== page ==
Auckland Motorways Police are alarmed by the results of a recent ten day operation which has focused on education and enforcement of child restraints in motor vehicles.
Operation Safe Kids commenced on Monday 9 January 2012 and ended Thursday 19 January 2012. The operation was introduced as a result of a recent increase in the number of serious motor vehicle crashes where children have been the passengers. Crash data shows that in the majority of these cases the children were either inappropriately restrained or not restrained at all.
Over the ten days a number of checkpoints and mobile patrols were used to target the use of seatbelts and child restraints. While a number of offence notices were issued, the overall focus was on education which involved correctly fitting a large number of child restraints.
Police made the following discoveries while patrolling the motorways in Metropolitan Auckland:
• Most drivers spoken to about child restraints displayed some knowledge and the best intentions. But they failed to fully understand the minimum requirements in regards to the correct restraint and its installation.
• The number of young children who were found to be at risk by having an incorrectly fitted restraint or no restraint at all was “hugely disappointing.”
• Police observed three mothers that were breast feeding their infants whilst they were each driving a vehicle on the motorway. They were stopped and spoken to.
• Auckland Motorways Manager Inspector Shanan Gray says his officers were shocked by this. It puts everyone in an “extremely dangerous situation.”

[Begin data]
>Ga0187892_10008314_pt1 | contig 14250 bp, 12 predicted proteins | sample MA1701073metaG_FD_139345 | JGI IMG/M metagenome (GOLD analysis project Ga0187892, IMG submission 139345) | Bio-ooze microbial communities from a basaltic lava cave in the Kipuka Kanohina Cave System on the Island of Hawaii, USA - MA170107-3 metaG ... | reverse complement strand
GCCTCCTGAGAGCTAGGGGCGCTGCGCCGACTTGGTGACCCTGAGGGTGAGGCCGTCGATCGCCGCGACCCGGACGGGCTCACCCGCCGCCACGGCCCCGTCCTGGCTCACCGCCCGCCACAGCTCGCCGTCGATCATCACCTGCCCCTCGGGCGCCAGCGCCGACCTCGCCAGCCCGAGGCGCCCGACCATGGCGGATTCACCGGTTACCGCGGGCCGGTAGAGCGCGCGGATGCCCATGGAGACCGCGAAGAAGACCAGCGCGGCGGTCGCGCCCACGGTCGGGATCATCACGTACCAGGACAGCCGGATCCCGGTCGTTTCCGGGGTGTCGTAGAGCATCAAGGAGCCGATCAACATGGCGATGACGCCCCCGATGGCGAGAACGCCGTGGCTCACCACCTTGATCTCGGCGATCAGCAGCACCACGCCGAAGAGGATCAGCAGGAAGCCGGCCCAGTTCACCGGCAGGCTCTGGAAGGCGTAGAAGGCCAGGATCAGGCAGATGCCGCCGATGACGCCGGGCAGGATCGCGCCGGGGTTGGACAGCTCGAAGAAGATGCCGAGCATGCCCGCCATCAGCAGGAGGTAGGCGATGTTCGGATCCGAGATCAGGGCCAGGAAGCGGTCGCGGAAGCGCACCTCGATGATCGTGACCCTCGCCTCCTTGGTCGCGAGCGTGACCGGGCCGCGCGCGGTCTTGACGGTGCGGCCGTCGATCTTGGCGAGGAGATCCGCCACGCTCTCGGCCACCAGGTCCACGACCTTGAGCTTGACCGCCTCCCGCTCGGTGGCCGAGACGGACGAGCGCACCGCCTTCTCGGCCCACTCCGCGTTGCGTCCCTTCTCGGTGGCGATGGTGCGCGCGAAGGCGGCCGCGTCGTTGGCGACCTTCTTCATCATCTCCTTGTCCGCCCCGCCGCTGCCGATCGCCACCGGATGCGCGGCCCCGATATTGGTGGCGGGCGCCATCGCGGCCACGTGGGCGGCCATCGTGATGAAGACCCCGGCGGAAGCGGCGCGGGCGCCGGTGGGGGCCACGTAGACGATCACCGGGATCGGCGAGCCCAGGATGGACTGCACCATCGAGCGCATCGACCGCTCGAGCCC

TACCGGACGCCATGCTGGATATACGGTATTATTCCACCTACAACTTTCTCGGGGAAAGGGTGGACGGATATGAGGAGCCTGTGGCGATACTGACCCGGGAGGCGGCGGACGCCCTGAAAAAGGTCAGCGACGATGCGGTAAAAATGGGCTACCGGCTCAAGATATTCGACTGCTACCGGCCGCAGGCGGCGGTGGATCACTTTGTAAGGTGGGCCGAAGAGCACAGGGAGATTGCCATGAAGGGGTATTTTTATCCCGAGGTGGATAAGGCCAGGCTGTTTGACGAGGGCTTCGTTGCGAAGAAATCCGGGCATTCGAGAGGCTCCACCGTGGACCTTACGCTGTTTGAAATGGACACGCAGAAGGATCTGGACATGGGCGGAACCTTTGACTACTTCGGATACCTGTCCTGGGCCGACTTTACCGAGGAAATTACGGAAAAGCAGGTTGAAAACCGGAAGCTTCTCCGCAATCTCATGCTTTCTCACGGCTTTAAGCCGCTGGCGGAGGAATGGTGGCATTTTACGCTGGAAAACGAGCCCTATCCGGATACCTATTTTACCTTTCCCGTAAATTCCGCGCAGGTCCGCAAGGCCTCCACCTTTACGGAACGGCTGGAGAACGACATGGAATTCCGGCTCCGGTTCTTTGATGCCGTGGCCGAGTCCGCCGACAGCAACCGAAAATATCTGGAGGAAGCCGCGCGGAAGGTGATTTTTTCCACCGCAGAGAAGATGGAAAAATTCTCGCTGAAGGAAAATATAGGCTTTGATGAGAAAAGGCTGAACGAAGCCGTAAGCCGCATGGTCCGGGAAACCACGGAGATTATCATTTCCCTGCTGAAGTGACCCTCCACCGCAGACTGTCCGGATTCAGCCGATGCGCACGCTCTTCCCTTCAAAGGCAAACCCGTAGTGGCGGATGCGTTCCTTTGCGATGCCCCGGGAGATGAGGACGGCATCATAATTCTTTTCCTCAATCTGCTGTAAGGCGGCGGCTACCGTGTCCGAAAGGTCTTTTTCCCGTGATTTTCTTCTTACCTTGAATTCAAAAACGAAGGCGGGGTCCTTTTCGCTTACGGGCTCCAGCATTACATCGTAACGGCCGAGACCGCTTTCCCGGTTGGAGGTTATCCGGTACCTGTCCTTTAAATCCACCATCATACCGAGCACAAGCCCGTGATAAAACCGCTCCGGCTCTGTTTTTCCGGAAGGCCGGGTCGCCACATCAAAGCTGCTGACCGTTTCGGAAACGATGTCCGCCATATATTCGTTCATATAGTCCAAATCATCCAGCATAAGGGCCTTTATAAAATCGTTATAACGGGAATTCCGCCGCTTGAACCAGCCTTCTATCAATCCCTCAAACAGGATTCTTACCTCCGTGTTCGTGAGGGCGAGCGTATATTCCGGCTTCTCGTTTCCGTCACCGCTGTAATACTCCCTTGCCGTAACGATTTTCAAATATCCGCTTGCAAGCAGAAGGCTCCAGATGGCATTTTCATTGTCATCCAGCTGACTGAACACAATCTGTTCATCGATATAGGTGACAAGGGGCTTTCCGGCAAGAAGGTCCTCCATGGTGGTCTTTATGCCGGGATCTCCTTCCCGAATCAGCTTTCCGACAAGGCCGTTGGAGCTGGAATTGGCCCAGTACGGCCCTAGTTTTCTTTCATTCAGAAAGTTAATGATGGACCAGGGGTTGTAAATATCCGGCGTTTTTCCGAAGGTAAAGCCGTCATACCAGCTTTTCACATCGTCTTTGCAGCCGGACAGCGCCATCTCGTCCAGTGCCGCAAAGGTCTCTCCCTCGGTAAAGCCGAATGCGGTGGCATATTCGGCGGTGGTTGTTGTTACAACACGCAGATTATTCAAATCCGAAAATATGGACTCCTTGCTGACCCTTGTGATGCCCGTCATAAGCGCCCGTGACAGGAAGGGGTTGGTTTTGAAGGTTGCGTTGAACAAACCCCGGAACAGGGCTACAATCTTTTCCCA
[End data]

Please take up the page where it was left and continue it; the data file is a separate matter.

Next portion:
• “If they had to stop their vehicle suddenly, or they were involved in a serious crash, the infant would surely be ejected from the vehicle,” he said.
• Police were further stunned by the number of small children that were discovered in foot wells or in the luggage boots of motor vehicles.
• Police discovered a new born infant in a capsule on the front seat of a vehicle that was fitted with an airbag. Even though there were extensive warnings in this vehicle the driver was oblivious to the dangers this poses to the child.
“The safest place for a child is in the back seat, until the child is at least ten years old as their bodies have not fully developed, so they are more susceptible to traumatic injury.”
“It’s essential that adults always wear their seatbelts as they are the role models to their children,” Inspector Gray said.
Information on the correct installation and use of child restraints is readily available from agencies such as Plunket and the New Zealand Transport Agency.
A new dedicated section on the NZTA website gives details about child restraints and keeping children safe when travelling by car. The site has information on legal requirements and safety standards on child restraints. The site can be found at: